USA TODAY Sports’ Bob Nightengale discusses the MLB landscape following the non-waiver trade deadline.
USA TODAY Sports
After 2½ seasons of pretending to contend, the Oakland Athletics have committed to a full rebuild.
Some San Francisco Giants fans are starting to wish their club would take that step.
A four-game home-and-home set between the two Bay Area rivals will begin and end this week with the clubs in the same spot – last in their respective divisions. Never before since interleague play began in 1997 had they met as cellar-dwellers, and their prospects for climbing out in the final two months of the season appear dim.
But whereas the A’s are focused on building from the ground up – quite literally, with their plans tied to the construction of a new ballpark – the Giants are thinking in terms of remodeling, fixing some cracks here and there but leaving the foundation intact.
The success of those endeavors may determine whether the local baseball hierarchy undergoes a major shift once again.
When these teams met in the 1989 World Series, the A’s were clearly the more successful franchise, regularly drawing well over 2 million fans per season and playing for the championship three years in a row, while the Giants mostly languished at wind-swept Candlestick Park.
Now it’s the A’s who are stuck in an antiquated and unloved facility, the Oakland Coliseum, while the Giants have become a model franchise, winning three World Series this decade and routinely selling out picturesque AT&T Park.
The current season has unexpectedly thrust both clubs onto the same path. Whereas Oakland was coming off back-to-back last-place finishes and didn’t figure to make much noise in the American League West, San Francisco brought back much of the same group that made the playoffs in 2016, its fourth postseason appearance in seven years, and looked like a challenger in the National League West.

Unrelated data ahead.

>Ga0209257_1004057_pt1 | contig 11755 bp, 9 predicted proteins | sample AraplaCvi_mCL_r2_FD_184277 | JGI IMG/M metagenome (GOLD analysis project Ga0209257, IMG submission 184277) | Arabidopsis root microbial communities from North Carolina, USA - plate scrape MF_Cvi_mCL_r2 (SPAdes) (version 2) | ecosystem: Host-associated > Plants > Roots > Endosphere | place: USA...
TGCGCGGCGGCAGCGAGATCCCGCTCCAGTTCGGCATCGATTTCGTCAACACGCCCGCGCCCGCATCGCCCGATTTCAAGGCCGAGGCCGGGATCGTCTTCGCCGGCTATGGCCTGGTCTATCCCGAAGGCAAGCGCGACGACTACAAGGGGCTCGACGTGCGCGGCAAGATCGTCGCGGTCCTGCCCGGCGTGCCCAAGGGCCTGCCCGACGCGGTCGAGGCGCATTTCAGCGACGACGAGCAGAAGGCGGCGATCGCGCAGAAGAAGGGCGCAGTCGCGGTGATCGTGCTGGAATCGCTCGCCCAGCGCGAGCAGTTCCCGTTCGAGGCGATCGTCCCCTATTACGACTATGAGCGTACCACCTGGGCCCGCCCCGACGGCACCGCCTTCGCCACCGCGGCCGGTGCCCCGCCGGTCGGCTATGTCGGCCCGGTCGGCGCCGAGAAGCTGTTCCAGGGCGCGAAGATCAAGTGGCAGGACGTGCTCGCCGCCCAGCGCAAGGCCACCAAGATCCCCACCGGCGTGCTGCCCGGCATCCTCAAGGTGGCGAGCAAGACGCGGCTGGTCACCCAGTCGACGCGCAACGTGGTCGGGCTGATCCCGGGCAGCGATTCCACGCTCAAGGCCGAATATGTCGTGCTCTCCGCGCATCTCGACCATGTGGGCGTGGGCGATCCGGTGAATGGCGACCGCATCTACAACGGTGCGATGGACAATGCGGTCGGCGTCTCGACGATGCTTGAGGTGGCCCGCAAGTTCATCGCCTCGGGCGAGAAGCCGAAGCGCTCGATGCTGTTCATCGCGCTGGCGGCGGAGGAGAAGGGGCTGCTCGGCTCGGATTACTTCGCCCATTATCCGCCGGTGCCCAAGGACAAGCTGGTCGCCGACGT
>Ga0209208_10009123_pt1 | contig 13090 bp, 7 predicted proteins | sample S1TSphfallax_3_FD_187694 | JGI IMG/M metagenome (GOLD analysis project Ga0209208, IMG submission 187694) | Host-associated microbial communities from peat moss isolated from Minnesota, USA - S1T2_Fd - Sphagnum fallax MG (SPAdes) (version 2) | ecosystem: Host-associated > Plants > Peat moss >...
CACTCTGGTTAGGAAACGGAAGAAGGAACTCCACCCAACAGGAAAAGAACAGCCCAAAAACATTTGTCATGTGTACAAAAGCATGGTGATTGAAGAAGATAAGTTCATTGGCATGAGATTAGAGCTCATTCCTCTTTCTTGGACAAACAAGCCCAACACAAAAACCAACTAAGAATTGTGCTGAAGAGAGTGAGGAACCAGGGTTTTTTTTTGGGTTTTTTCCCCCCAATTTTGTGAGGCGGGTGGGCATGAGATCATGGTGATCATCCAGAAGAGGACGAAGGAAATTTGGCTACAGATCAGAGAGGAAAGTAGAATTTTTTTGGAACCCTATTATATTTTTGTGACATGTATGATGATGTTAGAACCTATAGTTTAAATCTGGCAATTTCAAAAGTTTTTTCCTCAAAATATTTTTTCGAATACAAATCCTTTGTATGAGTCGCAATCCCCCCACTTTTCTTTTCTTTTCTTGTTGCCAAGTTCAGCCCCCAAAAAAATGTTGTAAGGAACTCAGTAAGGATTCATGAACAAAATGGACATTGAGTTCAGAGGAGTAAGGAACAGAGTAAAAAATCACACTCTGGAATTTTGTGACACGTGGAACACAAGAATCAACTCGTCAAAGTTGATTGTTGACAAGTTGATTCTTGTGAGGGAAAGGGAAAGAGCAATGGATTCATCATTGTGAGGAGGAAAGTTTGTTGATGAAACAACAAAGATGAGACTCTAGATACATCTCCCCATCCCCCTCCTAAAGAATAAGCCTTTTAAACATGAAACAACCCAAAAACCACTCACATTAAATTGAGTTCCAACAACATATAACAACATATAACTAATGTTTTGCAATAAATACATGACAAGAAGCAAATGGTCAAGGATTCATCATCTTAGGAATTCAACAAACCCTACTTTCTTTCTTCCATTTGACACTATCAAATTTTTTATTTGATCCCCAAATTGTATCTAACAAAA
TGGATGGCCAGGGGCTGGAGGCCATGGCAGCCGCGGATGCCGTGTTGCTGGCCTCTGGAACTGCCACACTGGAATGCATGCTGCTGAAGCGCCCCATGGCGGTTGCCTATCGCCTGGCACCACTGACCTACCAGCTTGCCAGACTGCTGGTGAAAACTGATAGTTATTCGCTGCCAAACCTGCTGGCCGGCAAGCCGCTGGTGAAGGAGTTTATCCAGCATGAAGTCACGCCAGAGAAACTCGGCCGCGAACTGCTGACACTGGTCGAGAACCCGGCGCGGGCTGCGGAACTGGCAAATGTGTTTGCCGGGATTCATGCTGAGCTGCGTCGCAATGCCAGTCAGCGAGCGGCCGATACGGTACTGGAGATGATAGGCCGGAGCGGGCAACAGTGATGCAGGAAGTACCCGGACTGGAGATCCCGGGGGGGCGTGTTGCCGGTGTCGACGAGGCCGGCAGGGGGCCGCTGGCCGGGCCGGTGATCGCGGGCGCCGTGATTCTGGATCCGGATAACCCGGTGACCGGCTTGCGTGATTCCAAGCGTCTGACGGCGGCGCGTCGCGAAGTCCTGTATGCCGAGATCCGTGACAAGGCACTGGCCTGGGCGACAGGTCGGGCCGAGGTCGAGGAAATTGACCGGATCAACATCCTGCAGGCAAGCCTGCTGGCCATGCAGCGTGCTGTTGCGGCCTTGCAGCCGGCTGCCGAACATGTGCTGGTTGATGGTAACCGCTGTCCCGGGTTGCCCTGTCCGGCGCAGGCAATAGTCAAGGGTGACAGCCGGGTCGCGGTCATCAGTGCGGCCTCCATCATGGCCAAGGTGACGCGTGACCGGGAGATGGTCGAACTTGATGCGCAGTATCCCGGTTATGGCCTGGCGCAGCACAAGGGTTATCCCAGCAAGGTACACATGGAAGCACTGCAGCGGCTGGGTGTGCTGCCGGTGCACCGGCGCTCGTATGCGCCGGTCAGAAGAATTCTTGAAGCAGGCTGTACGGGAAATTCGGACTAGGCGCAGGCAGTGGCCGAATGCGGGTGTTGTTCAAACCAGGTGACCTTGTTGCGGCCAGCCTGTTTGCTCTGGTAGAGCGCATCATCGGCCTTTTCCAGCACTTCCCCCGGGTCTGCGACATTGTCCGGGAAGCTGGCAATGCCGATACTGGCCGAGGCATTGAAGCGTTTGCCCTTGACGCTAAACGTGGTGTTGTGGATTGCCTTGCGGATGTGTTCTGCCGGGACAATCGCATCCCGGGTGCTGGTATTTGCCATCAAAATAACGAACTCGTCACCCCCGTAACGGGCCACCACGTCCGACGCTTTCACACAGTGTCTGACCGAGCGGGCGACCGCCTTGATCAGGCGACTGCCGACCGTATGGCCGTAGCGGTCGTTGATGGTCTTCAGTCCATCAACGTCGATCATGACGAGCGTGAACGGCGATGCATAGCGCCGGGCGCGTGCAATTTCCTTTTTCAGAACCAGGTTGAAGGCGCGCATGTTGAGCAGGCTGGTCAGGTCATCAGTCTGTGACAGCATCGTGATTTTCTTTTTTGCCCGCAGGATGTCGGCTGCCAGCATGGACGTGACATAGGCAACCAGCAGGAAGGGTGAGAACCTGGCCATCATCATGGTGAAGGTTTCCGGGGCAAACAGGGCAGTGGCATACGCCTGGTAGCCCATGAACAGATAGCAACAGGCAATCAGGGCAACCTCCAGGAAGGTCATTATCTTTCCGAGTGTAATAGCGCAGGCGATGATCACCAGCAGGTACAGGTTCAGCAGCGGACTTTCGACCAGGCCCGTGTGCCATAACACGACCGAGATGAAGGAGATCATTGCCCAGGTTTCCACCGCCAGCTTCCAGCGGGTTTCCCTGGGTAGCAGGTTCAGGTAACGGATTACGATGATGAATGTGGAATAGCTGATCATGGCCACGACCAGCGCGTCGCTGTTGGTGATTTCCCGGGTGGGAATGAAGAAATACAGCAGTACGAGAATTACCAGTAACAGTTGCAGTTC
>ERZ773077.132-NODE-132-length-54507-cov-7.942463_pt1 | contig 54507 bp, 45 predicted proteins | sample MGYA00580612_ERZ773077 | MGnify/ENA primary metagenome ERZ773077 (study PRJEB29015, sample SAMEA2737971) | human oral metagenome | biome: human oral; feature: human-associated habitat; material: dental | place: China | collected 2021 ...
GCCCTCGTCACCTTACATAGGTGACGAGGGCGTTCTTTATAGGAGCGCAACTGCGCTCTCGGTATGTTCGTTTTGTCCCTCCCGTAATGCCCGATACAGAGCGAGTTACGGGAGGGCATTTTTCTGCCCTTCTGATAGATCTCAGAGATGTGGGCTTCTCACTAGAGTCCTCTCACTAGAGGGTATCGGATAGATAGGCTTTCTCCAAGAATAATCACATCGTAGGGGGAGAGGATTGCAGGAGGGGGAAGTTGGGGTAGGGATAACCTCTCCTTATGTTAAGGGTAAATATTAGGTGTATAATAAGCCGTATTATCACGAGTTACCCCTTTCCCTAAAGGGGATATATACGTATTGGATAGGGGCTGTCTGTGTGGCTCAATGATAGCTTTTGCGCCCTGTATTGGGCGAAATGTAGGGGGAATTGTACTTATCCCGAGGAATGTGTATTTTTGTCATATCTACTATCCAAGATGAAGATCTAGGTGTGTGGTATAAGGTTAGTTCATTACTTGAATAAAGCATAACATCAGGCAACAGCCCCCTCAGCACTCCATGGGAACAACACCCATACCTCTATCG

A combination of rampant underperformance, Madison Bumgarner’s prolonged absence and the malaise created by the persistent losing has sunk the Giants to unprecedented depths in the San Francisco era. They entered the A’s series 35 games behind first place, their largest deficit since 1946, or 12 years before moving west.
Only once in a franchise history that began in New York in 1883 have the Giants incurred triple-digit losses. The 1980 team went 62-100. This edition is on pace to go 61-101. Since last year’s All-Star break, when San Francisco had the majors’ best record, the team has gone 71-110.
“Culturally it’s been tough. Guys are used to being in contention and winning,’’ said Giants president and CEO Larry Baer, who points to a “cascading effect’’ from the losing as a contributing factor to the downfall. “There’s going to have to be some things done on the field, but we don’t believe we tear the whole thing down to the studs and do a five-year rebuild.’’
There has been some local clamor for a significant rejuvenation as the team has looked old and listless, with mainstays like Hunter Pence, Brandon Crawford and Brandon Belt among the position players, and Johnny Cueto, Matt Moore and Jeff Samardzija among the starting pitchers, enduring sub-par years.
Even Buster Posey’s All-Star-caliber season has been lessened by his modest run production, as he went into Thursday night’s game with a mere 47 RBI. Bumgarner has pitched well since his July 15 return and sports a 2.92 ERA in eight starts but only one win.
San Francisco was off to a 6-10 start when the former World Series MVP injured his pitching shoulder and some ribs on April 20 in a dirt-bike accident outside of Denver. By the time he came back, the Giants were buried at 35-56.
“It’s hard to put a number on the value of an ace like him and what he brings,’’ Posey said. “Obviously there’s those days he’s out there, but also the psychological aspect of it that other teams know, ‘Hey, we don’t have to face Bumgarner.’ I think that plays into the equation as well.’’
On the offensive side, the Giants have been left behind by baseball’s power revolution. At a time when the game is headed for a record total of home runs, San Francisco is the only club yet to reach triple digits for the season, and it’s not even close at 85.
That can only be partially blamed on AT&T Park suppressing the longball. The Coliseum across the bay is not particularly friendly to hitters, yet Oakland ranks a respectable 11th in the majors with 148 homers.